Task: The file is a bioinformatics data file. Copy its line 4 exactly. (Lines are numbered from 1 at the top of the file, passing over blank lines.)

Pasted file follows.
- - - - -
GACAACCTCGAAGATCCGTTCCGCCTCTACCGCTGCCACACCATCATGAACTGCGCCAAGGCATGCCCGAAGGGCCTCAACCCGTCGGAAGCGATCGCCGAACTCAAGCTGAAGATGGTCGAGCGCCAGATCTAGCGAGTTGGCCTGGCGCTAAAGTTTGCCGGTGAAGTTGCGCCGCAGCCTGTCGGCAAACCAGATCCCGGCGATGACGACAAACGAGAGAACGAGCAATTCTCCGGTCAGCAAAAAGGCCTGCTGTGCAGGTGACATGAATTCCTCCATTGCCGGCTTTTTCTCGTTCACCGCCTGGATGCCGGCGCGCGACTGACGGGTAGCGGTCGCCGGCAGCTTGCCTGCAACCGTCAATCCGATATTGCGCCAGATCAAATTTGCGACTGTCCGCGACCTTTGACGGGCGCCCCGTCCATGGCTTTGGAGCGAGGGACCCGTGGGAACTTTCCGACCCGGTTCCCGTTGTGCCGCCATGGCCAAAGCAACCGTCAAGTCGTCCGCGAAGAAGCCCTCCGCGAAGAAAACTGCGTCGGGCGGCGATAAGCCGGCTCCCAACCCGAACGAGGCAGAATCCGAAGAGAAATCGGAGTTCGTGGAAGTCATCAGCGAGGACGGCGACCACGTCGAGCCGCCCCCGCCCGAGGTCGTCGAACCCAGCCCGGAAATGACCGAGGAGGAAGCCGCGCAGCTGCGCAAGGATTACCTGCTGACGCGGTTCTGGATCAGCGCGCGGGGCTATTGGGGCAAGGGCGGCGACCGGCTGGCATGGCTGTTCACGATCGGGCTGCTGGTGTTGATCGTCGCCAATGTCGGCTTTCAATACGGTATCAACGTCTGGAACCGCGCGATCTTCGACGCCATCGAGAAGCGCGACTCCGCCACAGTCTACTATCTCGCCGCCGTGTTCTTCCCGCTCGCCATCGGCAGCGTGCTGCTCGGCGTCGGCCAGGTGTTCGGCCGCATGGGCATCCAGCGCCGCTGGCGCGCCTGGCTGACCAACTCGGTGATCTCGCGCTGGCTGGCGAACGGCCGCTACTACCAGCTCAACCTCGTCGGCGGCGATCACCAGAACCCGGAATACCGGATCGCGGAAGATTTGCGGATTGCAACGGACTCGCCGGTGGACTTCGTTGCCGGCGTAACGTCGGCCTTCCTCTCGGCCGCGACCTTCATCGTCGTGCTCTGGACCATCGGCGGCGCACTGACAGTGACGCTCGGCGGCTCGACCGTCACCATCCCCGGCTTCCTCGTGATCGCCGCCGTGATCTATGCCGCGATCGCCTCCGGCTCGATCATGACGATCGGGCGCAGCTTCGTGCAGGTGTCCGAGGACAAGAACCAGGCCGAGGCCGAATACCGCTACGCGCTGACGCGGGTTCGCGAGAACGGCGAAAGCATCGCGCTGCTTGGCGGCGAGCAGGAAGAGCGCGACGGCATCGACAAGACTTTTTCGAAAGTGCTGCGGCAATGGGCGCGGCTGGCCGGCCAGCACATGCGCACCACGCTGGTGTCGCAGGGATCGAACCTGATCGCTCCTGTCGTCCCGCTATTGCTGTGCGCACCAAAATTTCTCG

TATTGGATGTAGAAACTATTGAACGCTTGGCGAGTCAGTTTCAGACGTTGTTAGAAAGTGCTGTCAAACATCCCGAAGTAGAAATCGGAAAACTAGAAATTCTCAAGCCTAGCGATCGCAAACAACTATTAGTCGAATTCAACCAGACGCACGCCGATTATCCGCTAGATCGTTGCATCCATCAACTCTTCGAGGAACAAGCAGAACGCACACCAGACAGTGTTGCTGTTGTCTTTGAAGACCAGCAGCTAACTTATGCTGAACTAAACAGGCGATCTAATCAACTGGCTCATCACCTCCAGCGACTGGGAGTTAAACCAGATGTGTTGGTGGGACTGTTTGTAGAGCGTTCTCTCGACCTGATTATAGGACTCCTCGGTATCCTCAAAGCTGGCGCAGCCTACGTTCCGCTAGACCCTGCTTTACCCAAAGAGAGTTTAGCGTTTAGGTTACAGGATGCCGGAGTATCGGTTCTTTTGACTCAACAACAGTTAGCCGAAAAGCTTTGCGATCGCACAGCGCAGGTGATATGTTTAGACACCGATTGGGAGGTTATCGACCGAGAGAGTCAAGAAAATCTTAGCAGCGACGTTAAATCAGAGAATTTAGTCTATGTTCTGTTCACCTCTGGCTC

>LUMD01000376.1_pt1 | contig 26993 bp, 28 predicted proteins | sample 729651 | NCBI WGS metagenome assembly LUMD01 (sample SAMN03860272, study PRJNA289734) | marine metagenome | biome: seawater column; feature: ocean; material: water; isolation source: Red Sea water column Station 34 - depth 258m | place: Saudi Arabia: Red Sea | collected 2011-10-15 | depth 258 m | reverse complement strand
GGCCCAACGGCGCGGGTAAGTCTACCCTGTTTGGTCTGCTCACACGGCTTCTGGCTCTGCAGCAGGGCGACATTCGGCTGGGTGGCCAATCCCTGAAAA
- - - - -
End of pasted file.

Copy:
GGCCCAACGGCGCGGGTAAGTCTACCCTGTTTGGTCTGCTCACACGGCTTCTGGCTCTGCAGCAGGGCGACATTCGGCTGGGTGGCCAATCCCTGAAAA